The former second-round pick -- who was traded twice on 2011 Draft night and again in 2017 -- assumed the role of Indiana's go-to guy since Oladipo went down. The results: 21.3 points per game on 50.9 percent shooting, including 40.3 percent from 3. The only other players with that combination of production and efficiency since January 25: Karl-Anthony Towns, Pascal Siakam and Brandon Ingram.
The Pacers need every bit of Super Bojan; they're 24th in offense since Oladipo went down. Yet Boston, their likely first-round opponent, has been a middle-of-the-pack team on both ends of the court in that same stretch. If Indy's top-five defense holds up and Bogdanovic continues to boil, the Pacers will be anything but an easy out come April.
In many ways, the 1977-78 season was the Year of the Rookies. New Jersey's Bernard King and Phoenix's Walter Davis each averaged 24.2 points per game. Jack Sikma started for a Finals team in Seattle. Norm Nixon injected playmaking and pace into the previously plodding Lakers.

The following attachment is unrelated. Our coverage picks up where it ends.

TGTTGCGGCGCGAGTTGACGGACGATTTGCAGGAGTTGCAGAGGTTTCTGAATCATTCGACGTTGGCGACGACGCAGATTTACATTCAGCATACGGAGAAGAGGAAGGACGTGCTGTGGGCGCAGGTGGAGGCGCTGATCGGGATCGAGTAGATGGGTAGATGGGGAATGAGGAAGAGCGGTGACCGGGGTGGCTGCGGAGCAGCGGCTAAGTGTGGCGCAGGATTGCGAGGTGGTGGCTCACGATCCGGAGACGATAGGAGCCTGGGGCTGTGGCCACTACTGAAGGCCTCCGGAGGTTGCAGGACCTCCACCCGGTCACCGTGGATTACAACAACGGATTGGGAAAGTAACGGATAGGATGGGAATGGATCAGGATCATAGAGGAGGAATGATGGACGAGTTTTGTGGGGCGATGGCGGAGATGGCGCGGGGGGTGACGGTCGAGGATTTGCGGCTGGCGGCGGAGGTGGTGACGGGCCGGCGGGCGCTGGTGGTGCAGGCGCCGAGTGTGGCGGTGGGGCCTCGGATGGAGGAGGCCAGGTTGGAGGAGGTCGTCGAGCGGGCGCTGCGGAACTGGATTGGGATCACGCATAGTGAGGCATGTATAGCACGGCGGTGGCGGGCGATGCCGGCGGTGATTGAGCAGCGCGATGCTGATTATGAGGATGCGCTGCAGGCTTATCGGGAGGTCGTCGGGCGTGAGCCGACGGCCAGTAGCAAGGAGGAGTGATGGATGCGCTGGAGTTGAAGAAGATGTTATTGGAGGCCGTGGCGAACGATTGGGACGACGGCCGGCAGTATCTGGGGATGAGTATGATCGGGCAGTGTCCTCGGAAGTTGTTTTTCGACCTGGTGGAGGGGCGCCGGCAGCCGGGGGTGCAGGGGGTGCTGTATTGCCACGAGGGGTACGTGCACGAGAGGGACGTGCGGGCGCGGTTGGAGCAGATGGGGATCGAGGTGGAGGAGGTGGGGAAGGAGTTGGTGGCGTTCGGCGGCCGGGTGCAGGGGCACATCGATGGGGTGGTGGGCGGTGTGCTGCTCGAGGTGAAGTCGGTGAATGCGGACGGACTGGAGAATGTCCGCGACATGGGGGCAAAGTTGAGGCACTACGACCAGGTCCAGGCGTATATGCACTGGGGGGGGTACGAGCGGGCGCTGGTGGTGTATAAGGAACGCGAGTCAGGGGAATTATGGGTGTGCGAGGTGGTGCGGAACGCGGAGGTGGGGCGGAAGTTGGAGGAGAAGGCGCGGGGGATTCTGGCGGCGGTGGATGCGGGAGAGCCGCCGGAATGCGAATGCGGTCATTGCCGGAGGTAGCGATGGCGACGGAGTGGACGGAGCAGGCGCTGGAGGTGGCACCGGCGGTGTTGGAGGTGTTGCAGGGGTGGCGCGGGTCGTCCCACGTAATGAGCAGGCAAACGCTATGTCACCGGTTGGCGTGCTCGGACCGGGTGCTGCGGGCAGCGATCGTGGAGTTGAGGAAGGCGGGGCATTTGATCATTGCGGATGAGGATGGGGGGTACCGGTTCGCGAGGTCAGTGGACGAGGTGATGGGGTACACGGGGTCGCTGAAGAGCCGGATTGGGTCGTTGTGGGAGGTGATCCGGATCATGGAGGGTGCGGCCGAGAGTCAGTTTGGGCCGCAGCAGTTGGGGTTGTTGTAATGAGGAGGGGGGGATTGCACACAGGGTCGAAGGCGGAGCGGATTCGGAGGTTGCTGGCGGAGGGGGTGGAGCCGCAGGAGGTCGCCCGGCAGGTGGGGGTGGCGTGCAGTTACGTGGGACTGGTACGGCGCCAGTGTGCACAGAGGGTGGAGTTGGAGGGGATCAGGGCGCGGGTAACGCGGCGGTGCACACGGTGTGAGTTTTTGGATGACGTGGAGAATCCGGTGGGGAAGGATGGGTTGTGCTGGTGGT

Marques Johnson was another significant member of that group, and the herald of renewed competitiveness for the post-Kareem Bucks. The former No. 3 overall pick averaged 19.5 points and 10.6 rebounds his rookie season, an appetizer of the high-scoring efficiency he would bring to Milwaukee for his first seven years in the league.
The five-time All-Star received his due on Sunday when the Bucks raised his No. 8 to the rafters. It's easy to see why many Bucks fans felt the wait had already been too long; aside from his individual accomplishments, Johnson was a member of back-to-back conference finalist teams -- a place Milwaukee has been just once since Johnson's last year with the Bucks (1984).
Johnson's appreciation for those fans and his time with the Bucks was evident in a video letter in which he stated, "I want to say thank you for embracing me as one of your own, even when I didn't deserve it."
He did then. He does now. Congratulations, Marques.